image of WWII batteriesTales of W.W.II in San Francisco have been passed down through the generations.  This is a continuation of one of those stories.  Chapter 8: My grandfather is pictured here posting a National Guardsman at the south end of the Golden Gate Bridge.  One of his duties was to deter saboteurs.  Supposedly he stopped an enemy infiltrator from dropping a grenade down the stack of the U.S.S. Hornet, which was heading out to sea with Doolittle’s Raiders.  At the time it was suspected that this person was most likely a member of the Black Dragon Society, a covert Japanese spy organization.

There was another rumor of a mini sub (which is nothing more than a hollowed out torpedo outfitted with navigational apparatus) from the Japanese I25 vessel maneuvering through the maze of minefields and past the anti-sub net to enter the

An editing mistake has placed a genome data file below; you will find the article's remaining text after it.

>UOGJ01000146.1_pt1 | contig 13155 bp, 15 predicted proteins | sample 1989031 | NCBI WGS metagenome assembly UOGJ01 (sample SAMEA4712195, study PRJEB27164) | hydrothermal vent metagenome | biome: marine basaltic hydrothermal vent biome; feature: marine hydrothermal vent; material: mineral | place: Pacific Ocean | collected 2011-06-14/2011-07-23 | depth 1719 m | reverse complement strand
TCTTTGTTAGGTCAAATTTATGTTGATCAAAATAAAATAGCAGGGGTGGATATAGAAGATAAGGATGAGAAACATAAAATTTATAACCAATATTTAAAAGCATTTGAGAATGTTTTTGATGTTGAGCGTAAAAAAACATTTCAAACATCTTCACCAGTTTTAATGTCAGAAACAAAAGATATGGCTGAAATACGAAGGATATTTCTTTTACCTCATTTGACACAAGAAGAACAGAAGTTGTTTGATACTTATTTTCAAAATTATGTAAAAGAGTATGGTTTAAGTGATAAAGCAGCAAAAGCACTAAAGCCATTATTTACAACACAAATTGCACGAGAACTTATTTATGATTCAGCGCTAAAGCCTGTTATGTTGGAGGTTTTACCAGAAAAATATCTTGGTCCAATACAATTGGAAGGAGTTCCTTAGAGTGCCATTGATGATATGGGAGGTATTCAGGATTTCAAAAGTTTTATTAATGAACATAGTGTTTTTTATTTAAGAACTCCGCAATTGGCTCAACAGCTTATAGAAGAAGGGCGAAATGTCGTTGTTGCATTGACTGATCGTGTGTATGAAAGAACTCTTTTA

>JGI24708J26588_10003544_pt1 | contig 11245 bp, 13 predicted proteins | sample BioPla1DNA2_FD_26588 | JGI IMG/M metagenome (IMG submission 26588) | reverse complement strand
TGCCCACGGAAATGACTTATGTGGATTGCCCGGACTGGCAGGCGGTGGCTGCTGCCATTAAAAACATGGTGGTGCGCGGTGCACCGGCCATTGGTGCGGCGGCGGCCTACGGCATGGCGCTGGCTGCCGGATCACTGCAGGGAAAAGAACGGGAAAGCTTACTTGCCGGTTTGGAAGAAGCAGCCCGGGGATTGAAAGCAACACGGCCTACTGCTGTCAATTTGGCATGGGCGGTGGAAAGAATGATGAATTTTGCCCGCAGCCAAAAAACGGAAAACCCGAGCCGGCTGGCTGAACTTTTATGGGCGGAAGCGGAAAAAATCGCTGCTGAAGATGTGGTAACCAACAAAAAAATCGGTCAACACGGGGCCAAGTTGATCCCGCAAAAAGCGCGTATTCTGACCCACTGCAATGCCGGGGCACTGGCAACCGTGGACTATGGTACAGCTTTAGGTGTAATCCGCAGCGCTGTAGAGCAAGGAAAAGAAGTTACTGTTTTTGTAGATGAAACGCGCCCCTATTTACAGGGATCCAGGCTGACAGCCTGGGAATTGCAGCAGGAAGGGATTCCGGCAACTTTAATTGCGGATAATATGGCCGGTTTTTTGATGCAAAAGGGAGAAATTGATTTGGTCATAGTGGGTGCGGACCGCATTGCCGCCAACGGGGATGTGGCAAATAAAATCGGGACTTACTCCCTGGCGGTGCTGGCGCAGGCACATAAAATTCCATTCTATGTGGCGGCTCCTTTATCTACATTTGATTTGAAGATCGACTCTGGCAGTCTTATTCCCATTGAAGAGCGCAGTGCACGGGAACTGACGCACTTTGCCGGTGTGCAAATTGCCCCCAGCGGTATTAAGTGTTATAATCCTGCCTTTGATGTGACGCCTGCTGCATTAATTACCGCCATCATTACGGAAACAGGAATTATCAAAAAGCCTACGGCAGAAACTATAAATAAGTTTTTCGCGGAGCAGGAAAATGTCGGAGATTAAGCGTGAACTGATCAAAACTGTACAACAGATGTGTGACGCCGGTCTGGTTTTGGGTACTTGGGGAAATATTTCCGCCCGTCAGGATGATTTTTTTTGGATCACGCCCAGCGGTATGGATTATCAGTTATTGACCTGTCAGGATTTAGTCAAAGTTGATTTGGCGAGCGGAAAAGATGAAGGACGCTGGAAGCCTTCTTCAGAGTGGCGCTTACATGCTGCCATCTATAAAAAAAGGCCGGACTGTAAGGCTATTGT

San Francisco Bay.

Protecting the Golden Gate:

Protecting the Golden Gate began with the 17 “batteries” each manned by approximately 125 men.  They lived at these installations for weeks at a time. Moral suffered as they tried to maintain a high state of readiness through long periods with little to do. If the big guns failed to stop an enemy vessel, the next line of defense was 600 underwater mines.  My uncle aided in the operation of the anti-submarine net, which spanned the length of the Bridge and was opened and closed by a civilian trawler as military ships were in short supply.

To catch up on the previous 7 chapters of W.W.II in San Francisco, click on W.W.II at the bottom of this page.

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